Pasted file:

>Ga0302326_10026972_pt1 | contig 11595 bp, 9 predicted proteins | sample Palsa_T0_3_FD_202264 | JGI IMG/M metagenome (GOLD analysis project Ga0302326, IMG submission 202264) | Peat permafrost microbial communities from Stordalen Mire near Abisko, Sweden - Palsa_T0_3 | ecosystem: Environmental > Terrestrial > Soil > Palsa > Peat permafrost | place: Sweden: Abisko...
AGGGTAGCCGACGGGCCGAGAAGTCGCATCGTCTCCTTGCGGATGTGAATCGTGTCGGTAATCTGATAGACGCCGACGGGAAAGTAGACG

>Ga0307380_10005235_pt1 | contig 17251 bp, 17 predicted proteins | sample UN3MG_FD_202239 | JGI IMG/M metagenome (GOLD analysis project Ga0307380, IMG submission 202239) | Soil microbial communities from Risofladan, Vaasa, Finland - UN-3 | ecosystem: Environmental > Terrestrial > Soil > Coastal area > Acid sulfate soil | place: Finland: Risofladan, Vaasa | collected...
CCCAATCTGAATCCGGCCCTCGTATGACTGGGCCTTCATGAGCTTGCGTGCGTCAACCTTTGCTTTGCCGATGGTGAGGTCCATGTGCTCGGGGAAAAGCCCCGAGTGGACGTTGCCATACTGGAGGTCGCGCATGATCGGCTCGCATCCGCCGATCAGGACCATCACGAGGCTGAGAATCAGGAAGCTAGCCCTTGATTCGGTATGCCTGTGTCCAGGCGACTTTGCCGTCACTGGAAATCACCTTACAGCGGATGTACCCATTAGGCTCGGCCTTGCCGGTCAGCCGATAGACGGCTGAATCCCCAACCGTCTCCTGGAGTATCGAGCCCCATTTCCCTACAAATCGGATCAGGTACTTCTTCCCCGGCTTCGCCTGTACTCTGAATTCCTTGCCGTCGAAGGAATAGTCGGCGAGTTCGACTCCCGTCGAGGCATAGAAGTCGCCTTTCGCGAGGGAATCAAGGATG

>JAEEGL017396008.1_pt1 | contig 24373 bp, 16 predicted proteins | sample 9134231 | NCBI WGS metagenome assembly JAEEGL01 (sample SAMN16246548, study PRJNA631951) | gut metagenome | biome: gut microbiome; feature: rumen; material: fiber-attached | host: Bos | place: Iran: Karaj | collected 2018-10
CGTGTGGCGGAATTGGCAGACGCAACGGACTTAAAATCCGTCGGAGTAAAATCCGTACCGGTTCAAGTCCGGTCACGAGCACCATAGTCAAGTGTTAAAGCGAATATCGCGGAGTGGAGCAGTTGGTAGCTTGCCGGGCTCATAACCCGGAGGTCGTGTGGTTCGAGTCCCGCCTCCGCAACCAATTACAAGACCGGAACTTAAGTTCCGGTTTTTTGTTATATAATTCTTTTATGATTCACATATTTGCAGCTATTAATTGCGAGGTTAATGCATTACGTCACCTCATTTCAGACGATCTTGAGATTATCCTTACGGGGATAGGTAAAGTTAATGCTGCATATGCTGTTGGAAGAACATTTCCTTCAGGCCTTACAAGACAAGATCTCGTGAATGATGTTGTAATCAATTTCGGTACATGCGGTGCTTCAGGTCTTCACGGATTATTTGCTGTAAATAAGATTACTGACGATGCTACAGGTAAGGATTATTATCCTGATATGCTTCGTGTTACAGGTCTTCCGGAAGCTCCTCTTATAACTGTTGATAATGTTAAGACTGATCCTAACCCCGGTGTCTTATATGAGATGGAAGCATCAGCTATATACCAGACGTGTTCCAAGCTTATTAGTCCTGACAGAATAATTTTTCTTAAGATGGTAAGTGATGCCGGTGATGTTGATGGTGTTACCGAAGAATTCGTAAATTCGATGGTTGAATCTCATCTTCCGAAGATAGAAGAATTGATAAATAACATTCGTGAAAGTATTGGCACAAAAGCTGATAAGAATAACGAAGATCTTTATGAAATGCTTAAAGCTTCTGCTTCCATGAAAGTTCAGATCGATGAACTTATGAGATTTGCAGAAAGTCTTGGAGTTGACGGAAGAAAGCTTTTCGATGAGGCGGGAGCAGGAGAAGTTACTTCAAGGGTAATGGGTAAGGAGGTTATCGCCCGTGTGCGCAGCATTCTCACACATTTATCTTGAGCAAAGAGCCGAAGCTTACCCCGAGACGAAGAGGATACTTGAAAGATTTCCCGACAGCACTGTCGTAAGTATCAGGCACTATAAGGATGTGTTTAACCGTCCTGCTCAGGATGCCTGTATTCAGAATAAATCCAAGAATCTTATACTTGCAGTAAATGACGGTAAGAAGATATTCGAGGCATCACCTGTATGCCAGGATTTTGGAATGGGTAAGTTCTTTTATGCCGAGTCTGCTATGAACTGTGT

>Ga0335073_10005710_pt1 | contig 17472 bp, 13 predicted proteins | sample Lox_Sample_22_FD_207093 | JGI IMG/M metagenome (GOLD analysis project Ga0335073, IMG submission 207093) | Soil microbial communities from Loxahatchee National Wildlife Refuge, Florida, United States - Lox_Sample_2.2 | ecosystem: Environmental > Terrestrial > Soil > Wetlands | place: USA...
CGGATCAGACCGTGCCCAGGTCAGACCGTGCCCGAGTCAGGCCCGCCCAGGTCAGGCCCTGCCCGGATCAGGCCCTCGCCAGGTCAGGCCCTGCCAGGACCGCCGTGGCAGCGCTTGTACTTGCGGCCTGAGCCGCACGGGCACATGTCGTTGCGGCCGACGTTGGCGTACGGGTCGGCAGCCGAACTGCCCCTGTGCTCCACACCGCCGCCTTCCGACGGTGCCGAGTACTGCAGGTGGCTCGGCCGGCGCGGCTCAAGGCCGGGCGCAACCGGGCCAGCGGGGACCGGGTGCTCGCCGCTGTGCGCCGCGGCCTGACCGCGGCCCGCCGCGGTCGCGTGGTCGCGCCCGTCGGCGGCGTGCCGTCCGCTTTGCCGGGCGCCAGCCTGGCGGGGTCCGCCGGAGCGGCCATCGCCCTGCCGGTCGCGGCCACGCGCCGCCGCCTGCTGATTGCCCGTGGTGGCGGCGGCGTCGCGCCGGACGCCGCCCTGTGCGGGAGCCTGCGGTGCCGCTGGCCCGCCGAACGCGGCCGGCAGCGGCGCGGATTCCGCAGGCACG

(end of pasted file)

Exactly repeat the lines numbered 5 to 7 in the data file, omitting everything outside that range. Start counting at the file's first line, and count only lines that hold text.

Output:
>JAEEGL017396008.1_pt1 | contig 24373 bp, 16 predicted proteins | sample 9134231 | NCBI WGS metagenome assembly JAEEGL01 (sample SAMN16246548, study PRJNA631951) | gut metagenome | biome: gut microbiome; feature: rumen; material: fiber-attached | host: Bos | place: Iran: Karaj | collected 2018-10
CGTGTGGCGGAATTGGCAGACGCAACGGACTTAAAATCCGTCGGAGTAAAATCCGTACCGGTTCAAGTCCGGTCACGAGCACCATAGTCAAGTGTTAAAGCGAATATCGCGGAGTGGAGCAGTTGGTAGCTTGCCGGGCTCATAACCCGGAGGTCGTGTGGTTCGAGTCCCGCCTCCGCAACCAATTACAAGACCGGAACTTAAGTTCCGGTTTTTTGTTATATAATTCTTTTATGATTCACATATTTGCAGCTATTAATTGCGAGGTTAATGCATTACGTCACCTCATTTCAGACGATCTTGAGATTATCCTTACGGGGATAGGTAAAGTTAATGCTGCATATGCTGTTGGAAGAACATTTCCTTCAGGCCTTACAAGACAAGATCTCGTGAATGATGTTGTAATCAATTTCGGTACATGCGGTGCTTCAGGTCTTCACGGATTATTTGCTGTAAATAAGATTACTGACGATGCTACAGGTAAGGATTATTATCCTGATATGCTTCGTGTTACAGGTCTTCCGGAAGCTCCTCTTATAACTGTTGATAATGTTAAGACTGATCCTAACCCCGGTGTCTTATATGAGATGGAAGCATCAGCTATATACCAGACGTGTTCCAAGCTTATTAGTCCTGACAGAATAATTTTTCTTAAGATGGTAAGTGATGCCGGTGATGTTGATGGTGTTACCGAAGAATTCGTAAATTCGATGGTTGAATCTCATCTTCCGAAGATAGAAGAATTGATAAATAACATTCGTGAAAGTATTGGCACAAAAGCTGATAAGAATAACGAAGATCTTTATGAAATGCTTAAAGCTTCTGCTTCCATGAAAGTTCAGATCGATGAACTTATGAGATTTGCAGAAAGTCTTGGAGTTGACGGAAGAAAGCTTTTCGATGAGGCGGGAGCAGGAGAAGTTACTTCAAGGGTAATGGGTAAGGAGGTTATCGCCCGTGTGCGCAGCATTCTCACACATTTATCTTGAGCAAAGAGCCGAAGCTTACCCCGAGACGAAGAGGATACTTGAAAGATTTCCCGACAGCACTGTCGTAAGTATCAGGCACTATAAGGATGTGTTTAACCGTCCTGCTCAGGATGCCTGTATTCAGAATAAATCCAAGAATCTTATACTTGCAGTAAATGACGGTAAGAAGATATTCGAGGCATCACCTGTATGCCAGGATTTTGGAATGGGTAAGTTCTTTTATGCCGAGTCTGCTATGAACTGTGT

>Ga0335073_10005710_pt1 | contig 17472 bp, 13 predicted proteins | sample Lox_Sample_22_FD_207093 | JGI IMG/M metagenome (GOLD analysis project Ga0335073, IMG submission 207093) | Soil microbial communities from Loxahatchee National Wildlife Refuge, Florida, United States - Lox_Sample_2.2 | ecosystem: Environmental > Terrestrial > Soil > Wetlands | place: USA...